20. apparent from Figure 9 that there are two pairings of reported results; JICA with World Bank and FAO with RCMRD. These dramatic differences are initially surprising. They also create obvious problems for scientists and decision-makers. A problem for the gov- ernment is should they attempt to harmonize these differences, which would be quite challenging, or how to select one map over the others. Clearly comparing any of these maps to earlier mapping efforts creates uncertainties as to the validity of any results. A review of the landscape characteristics of Malawi and the mapped classes pro- vides some insights as to why there are differences in results across mapping efforts but does not resolve the differences. Malawi has a complex landscape of many small farms or agricultural areas. This is complicated by transitions of natural vegetation from closed canopy forest to shrubland, savanna and eventually, grasses. Assigning classes to these transitions consistently is very difficult. There is also a complex climatic pat- tern of wet and dry months that is not consistent across the country or from year to year (McSweeney et al. 2014). In such a situation, imagery of different months can be mapped quite differently. However, in the case of Malawi, information on dates of acquisition for imagery used was not present in reports made available for public use for assessment of this variable. Finally, the IPCC classes of forest, agriculture, grass- lands and even wetlands are all variations of vegetation and difficult to consistently separate. Figure 10 is an aerial photograph illustrating the complex landscapes of Malawi. 6. Conclusions It is unusual to have access to independent mapping efforts of large areas for compari- son as in this analysis. The four national maps for Malawi all employed spaceborne imagery for the year 2010. They all mapped, with minor but correctable variations, the six LCLU classes for GHG reporting as recommended by IPCC. It was interesting that there were four different processing strategies that all included a significant visual inter- pretation element. Those four methods included natural boundary or polygon delinea- tions and labelling, visual labelling of software segmentations, clustering and assignment of classes and traditional signature extraction and application of a decision rule but followed by analyst editing. Figure 10. Aerial photograph of Malawi illustrating the complex landscape (Krapt 2010). Geocarto International 19 Downloadedby[GeorgeMasonUniversity]at13:4804September2014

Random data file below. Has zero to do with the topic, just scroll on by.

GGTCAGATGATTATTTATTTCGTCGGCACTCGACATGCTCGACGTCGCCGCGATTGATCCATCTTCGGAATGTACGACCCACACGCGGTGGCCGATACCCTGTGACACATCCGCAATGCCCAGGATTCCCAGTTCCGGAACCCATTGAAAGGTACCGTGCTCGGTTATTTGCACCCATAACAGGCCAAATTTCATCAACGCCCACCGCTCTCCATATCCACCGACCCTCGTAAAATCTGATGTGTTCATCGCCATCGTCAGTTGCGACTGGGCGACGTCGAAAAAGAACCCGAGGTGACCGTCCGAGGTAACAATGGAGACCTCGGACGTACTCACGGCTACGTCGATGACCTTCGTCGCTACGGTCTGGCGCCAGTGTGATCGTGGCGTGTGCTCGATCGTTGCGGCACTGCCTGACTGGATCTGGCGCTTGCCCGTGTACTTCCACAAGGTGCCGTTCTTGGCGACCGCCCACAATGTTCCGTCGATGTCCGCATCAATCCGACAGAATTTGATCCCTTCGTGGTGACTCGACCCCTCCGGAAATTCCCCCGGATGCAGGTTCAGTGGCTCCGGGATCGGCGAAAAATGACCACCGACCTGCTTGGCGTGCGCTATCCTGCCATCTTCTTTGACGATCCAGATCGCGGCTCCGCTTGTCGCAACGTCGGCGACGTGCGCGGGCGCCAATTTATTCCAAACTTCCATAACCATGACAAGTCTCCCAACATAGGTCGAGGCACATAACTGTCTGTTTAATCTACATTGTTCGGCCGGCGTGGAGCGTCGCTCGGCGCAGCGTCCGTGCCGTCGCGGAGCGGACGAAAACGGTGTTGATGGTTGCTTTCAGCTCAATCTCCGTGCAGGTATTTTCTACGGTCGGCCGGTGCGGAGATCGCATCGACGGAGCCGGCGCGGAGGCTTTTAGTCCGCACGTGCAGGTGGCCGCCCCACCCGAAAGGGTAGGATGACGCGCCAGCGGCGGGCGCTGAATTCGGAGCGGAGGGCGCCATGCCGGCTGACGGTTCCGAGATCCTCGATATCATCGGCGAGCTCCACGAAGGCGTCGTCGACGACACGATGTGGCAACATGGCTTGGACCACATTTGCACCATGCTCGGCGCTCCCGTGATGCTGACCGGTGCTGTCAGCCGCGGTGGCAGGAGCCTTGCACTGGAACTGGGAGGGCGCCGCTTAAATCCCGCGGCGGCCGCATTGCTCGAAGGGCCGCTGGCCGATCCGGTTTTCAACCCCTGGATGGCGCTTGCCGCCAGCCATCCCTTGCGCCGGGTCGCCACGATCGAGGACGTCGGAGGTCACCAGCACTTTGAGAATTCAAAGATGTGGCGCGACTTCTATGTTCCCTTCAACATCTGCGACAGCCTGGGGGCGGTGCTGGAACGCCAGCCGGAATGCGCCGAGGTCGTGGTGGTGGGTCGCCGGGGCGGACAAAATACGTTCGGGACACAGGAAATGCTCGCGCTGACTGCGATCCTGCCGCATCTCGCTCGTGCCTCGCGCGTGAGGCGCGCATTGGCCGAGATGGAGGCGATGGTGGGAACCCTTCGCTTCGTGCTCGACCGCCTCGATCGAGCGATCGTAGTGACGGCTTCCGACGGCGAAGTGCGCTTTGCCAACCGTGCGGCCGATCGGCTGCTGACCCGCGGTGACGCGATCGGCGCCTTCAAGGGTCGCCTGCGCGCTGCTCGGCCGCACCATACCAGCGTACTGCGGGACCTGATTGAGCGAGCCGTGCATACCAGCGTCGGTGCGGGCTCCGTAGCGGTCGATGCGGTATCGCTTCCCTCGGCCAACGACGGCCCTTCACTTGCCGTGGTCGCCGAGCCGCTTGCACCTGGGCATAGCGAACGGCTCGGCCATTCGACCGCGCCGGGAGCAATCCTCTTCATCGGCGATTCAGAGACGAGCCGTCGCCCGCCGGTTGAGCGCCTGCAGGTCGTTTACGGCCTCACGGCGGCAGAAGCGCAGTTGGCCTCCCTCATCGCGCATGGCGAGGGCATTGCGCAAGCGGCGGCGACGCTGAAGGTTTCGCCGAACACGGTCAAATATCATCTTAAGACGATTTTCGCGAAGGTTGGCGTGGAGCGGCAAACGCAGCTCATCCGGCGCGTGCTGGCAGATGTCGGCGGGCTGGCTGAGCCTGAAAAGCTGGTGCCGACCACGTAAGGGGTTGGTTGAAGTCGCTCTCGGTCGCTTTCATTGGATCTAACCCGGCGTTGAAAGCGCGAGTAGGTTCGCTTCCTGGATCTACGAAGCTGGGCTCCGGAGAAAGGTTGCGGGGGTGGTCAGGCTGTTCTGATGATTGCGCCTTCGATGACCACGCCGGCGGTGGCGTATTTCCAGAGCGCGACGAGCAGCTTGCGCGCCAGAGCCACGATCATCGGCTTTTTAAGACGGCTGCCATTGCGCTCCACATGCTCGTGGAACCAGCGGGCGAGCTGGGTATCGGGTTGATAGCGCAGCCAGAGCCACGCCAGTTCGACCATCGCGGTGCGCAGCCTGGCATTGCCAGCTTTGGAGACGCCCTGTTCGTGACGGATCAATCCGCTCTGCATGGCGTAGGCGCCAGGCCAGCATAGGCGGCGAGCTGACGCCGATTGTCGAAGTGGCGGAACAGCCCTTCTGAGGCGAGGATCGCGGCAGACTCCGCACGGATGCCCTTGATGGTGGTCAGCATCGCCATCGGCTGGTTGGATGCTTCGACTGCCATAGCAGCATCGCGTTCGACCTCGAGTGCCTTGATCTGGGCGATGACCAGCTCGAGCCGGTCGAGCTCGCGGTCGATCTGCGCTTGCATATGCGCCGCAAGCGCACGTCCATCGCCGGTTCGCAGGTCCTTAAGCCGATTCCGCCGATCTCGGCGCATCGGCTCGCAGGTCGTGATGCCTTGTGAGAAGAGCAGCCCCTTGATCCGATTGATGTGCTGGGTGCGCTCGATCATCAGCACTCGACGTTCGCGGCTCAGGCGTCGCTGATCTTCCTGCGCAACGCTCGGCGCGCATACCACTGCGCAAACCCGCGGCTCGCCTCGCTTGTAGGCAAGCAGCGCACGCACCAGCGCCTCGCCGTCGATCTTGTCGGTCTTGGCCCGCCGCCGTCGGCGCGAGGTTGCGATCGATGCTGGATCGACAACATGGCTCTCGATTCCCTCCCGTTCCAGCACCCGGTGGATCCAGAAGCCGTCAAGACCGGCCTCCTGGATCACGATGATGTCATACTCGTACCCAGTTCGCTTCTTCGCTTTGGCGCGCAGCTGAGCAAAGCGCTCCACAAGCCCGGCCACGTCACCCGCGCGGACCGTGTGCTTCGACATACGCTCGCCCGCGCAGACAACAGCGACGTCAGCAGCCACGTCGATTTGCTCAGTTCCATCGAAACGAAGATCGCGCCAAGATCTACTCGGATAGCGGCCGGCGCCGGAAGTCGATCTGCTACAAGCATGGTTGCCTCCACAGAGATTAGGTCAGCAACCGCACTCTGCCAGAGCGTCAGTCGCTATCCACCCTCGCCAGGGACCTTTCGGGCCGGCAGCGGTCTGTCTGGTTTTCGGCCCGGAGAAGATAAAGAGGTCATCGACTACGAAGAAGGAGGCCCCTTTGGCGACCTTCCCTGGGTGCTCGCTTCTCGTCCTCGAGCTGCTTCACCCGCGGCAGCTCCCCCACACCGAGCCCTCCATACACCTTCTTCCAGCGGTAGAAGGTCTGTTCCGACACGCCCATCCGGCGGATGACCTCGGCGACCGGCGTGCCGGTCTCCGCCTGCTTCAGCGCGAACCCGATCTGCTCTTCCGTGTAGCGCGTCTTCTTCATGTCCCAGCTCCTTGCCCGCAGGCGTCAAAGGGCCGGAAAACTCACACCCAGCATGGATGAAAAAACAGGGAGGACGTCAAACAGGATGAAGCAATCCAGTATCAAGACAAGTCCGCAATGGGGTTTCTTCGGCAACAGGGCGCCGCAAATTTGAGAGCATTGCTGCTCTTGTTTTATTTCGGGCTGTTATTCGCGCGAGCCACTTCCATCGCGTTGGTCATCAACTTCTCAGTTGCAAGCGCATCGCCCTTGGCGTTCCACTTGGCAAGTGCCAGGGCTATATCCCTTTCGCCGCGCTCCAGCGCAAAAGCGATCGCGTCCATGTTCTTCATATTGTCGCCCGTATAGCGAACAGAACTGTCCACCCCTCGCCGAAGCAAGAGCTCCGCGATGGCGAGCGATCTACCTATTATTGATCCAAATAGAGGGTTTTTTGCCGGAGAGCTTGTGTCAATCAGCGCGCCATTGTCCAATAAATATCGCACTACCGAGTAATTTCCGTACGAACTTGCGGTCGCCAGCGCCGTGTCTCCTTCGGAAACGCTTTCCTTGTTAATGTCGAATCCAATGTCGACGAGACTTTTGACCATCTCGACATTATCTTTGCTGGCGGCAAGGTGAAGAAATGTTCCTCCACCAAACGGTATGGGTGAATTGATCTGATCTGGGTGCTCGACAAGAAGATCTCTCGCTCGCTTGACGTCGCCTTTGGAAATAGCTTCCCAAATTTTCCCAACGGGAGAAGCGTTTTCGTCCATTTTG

21. The three reported overall accuracies were high – around 85 and 89%, and quite consistent. However, the reported national statistics for 2010, either as percentages or square kilometres, are surprisingly quite different. Forest lands varied between 18.2 to 28.7% of the country (a difference of about 14,000 sq km), cropland from 40.5 to 53.7% (almost 16,000 sq km) and grassland from 2.6 to 9.0%. Given the complexity of the landscape of Malawi and the similarities in classes mapped, these differences are understandable to some degree. Malawi is a very rural society with many small agricul- tural plots, often with mixed cropping, and interspersed with other land covers creating many mixed pixels. There are also complex climatic and meteorological patterns caus- ing the landscape to vary considerably as a function of precipitation. This could result in images of different dates being very different in appearance and the ability to map specific features. The primary classes for IPCC reporting – forestland, cropland and grassland – are all variations in vegetation and could easily be confused in spectrally based mapping. Even the high and consistently reported overall thematic mapping accuracies are under- standable as each mapping effort likely employed internally consistent class definitions. The apparent problem is that each mapping effort had different class definitions. There is really no reason to believe that one of these four efforts is more accurate than the other. It is somewhat interesting that there are two pairs of fairly consistent results; JICA with World Bank and FAO with RCMRD. It is reasonable to assume that all four efforts are scientifically valid and internally consistent but employed different definitions. It would be interesting, though not necessarily valid, to have an indepen- dent evaluation of the accuracies of all four maps, but those results would be biased by the definitions of the evaluation team. Variation in results such as these four products for Malawi indicates concerns and difficulties for both the remote sensing and decision-making communities. These four efforts indicate good accuracies in thematic mapping, but very different statistical results. For the Government of Malawi, they may have the difficult task of either har- monizing these results or selecting one product. For the remote-sensing community, these results indicate how difficult accurate mapping of LCLU can be. Furthermore, with the application of more soft approaches to LCLU classification, such as fuzzy membership, as discussed by Foody (1999), it may very well be that there is need for a rethinking of approaches and application towards the discretization of LCLU. The unfortunate, but important, observation is that LCLU mapping via remote sens- ing is not a consistent process. There is a tremendous amount of judgement involved which creates differences in results. As has been noted elsewhere, remote sensing is both an art and a science. Since many decisions are based upon trends, the lesson learned is to use the same approach to map different dates of a landscape and act upon the trends rather than the actual products. References Alpin P. 2003. Comparison of simulated IKONOS and SPOT HRV imagery for classifying urban areas. In: Mesev V, editor. Remotely-sensed cities. New York, NY: Taylor and Francis; p. 25. Al-Tahir R, Richardson T, Mahabir R. 2009. Advancing the use of earth observation systems for the assessment of sustainable development. Assoc Prof Eng Trinidad Tobago. 38:6–15. Anderson JR, Hardy EE, Roach JT, Witmer RE. 1976. Land use and land cover classification system for use with remote sensor data. United States Geological Survey Professional Paper 964; Washington, DC: US Government Printing Office; 41 p. 20 B. Haack et al. Downloadedby[GeorgeMasonUniversity]at13:4804September2014